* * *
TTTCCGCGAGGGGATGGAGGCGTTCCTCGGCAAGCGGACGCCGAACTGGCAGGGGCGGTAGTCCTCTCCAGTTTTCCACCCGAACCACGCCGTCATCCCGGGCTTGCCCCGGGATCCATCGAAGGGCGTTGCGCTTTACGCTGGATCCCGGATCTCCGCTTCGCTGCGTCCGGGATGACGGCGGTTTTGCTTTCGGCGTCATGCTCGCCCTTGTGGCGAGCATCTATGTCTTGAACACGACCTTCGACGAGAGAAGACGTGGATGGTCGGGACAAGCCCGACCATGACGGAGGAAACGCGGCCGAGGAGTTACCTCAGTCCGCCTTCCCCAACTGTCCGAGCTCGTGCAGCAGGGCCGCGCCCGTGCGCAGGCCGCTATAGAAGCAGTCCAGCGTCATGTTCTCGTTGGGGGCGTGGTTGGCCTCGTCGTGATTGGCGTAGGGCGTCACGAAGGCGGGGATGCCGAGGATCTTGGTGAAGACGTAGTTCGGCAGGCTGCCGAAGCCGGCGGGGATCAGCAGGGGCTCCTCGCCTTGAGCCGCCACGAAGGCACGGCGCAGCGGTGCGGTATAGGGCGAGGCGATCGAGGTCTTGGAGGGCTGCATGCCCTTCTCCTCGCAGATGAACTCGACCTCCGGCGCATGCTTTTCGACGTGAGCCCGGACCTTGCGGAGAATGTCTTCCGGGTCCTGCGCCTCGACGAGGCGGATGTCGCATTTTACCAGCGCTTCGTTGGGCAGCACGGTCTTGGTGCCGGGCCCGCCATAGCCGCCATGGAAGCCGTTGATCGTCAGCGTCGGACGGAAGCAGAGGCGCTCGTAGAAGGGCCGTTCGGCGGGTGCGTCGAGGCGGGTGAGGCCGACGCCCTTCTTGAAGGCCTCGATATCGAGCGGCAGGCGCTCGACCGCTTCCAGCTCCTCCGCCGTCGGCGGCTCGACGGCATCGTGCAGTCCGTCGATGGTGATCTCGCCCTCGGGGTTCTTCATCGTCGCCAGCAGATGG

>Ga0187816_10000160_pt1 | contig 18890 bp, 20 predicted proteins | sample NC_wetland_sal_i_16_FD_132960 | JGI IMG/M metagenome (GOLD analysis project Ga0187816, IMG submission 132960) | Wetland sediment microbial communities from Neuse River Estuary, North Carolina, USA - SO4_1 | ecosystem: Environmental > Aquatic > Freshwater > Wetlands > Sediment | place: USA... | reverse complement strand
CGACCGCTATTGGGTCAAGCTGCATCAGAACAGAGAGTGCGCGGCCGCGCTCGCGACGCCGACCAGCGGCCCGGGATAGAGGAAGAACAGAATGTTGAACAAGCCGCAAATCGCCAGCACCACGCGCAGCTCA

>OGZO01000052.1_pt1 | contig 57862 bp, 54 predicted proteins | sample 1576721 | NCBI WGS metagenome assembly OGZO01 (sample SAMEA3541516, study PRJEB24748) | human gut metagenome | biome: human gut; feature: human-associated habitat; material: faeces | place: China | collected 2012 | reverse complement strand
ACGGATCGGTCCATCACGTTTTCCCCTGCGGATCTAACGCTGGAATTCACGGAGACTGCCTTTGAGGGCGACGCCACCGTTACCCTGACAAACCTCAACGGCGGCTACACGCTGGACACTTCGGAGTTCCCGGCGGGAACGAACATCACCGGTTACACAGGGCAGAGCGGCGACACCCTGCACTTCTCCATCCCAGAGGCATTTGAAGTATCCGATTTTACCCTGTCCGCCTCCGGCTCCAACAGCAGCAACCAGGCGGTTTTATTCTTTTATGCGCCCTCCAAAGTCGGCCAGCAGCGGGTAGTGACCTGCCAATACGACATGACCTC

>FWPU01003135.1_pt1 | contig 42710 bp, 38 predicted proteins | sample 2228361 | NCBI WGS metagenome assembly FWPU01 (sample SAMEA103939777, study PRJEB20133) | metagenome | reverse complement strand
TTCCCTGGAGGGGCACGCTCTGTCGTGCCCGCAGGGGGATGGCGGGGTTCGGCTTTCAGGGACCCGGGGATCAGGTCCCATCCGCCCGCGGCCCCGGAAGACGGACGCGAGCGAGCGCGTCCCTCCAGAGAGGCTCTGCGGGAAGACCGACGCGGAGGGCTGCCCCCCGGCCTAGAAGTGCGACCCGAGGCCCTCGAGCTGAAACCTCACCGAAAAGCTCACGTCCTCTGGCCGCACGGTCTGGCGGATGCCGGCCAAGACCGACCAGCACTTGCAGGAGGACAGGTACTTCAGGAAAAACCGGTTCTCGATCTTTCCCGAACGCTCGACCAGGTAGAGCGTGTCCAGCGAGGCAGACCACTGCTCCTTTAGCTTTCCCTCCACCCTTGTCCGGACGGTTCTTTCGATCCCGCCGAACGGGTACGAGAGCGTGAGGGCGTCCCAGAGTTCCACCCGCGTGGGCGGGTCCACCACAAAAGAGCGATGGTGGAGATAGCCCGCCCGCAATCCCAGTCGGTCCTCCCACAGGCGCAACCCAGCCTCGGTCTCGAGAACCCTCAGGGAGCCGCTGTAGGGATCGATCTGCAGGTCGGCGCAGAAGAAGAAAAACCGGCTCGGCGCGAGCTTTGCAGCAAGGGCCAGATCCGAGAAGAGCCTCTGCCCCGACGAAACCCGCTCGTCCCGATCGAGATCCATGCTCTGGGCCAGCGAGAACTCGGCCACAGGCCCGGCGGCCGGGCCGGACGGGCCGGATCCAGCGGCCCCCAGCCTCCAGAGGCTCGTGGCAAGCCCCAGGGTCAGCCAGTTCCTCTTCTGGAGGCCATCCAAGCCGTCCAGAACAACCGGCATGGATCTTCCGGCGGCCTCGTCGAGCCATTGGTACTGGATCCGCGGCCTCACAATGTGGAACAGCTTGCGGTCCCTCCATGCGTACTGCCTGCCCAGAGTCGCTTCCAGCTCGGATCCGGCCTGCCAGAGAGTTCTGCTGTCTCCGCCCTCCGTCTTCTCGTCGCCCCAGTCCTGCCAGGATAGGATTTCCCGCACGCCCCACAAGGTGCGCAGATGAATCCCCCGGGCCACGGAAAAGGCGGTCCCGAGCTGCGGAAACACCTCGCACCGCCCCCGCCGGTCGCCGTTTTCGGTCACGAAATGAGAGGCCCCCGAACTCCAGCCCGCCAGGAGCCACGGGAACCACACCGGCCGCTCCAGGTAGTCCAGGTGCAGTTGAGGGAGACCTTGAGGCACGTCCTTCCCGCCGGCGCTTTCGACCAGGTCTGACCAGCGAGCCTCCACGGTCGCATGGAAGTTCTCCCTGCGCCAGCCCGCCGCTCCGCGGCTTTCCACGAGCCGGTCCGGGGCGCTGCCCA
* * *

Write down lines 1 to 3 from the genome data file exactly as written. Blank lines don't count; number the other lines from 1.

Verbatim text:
TTTCCGCGAGGGGATGGAGGCGTTCCTCGGCAAGCGGACGCCGAACTGGCAGGGGCGGTAGTCCTCTCCAGTTTTCCACCCGAACCACGCCGTCATCCCGGGCTTGCCCCGGGATCCATCGAAGGGCGTTGCGCTTTACGCTGGATCCCGGATCTCCGCTTCGCTGCGTCCGGGATGACGGCGGTTTTGCTTTCGGCGTCATGCTCGCCCTTGTGGCGAGCATCTATGTCTTGAACACGACCTTCGACGAGAGAAGACGTGGATGGTCGGGACAAGCCCGACCATGACGGAGGAAACGCGGCCGAGGAGTTACCTCAGTCCGCCTTCCCCAACTGTCCGAGCTCGTGCAGCAGGGCCGCGCCCGTGCGCAGGCCGCTATAGAAGCAGTCCAGCGTCATGTTCTCGTTGGGGGCGTGGTTGGCCTCGTCGTGATTGGCGTAGGGCGTCACGAAGGCGGGGATGCCGAGGATCTTGGTGAAGACGTAGTTCGGCAGGCTGCCGAAGCCGGCGGGGATCAGCAGGGGCTCCTCGCCTTGAGCCGCCACGAAGGCACGGCGCAGCGGTGCGGTATAGGGCGAGGCGATCGAGGTCTTGGAGGGCTGCATGCCCTTCTCCTCGCAGATGAACTCGACCTCCGGCGCATGCTTTTCGACGTGAGCCCGGACCTTGCGGAGAATGTCTTCCGGGTCCTGCGCCTCGACGAGGCGGATGTCGCATTTTACCAGCGCTTCGTTGGGCAGCACGGTCTTGGTGCCGGGCCCGCCATAGCCGCCATGGAAGCCGTTGATCGTCAGCGTCGGACGGAAGCAGAGGCGCTCGTAGAAGGGCCGTTCGGCGGGTGCGTCGAGGCGGGTGAGGCCGACGCCCTTCTTGAAGGCCTCGATATCGAGCGGCAGGCGCTCGACCGCTTCCAGCTCCTCCGCCGTCGGCGGCTCGACGGCATCGTGCAGTCCGTCGATGGTGATCTCGCCCTCGGGGTTCTTCATCGTCGCCAGCAGATGG

>Ga0187816_10000160_pt1 | contig 18890 bp, 20 predicted proteins | sample NC_wetland_sal_i_16_FD_132960 | JGI IMG/M metagenome (GOLD analysis project Ga0187816, IMG submission 132960) | Wetland sediment microbial communities from Neuse River Estuary, North Carolina, USA - SO4_1 | ecosystem: Environmental > Aquatic > Freshwater > Wetlands > Sediment | place: USA... | reverse complement strand
CGACCGCTATTGGGTCAAGCTGCATCAGAACAGAGAGTGCGCGGCCGCGCTCGCGACGCCGACCAGCGGCCCGGGATAGAGGAAGAACAGAATGTTGAACAAGCCGCAAATCGCCAGCACCACGCGCAGCTCA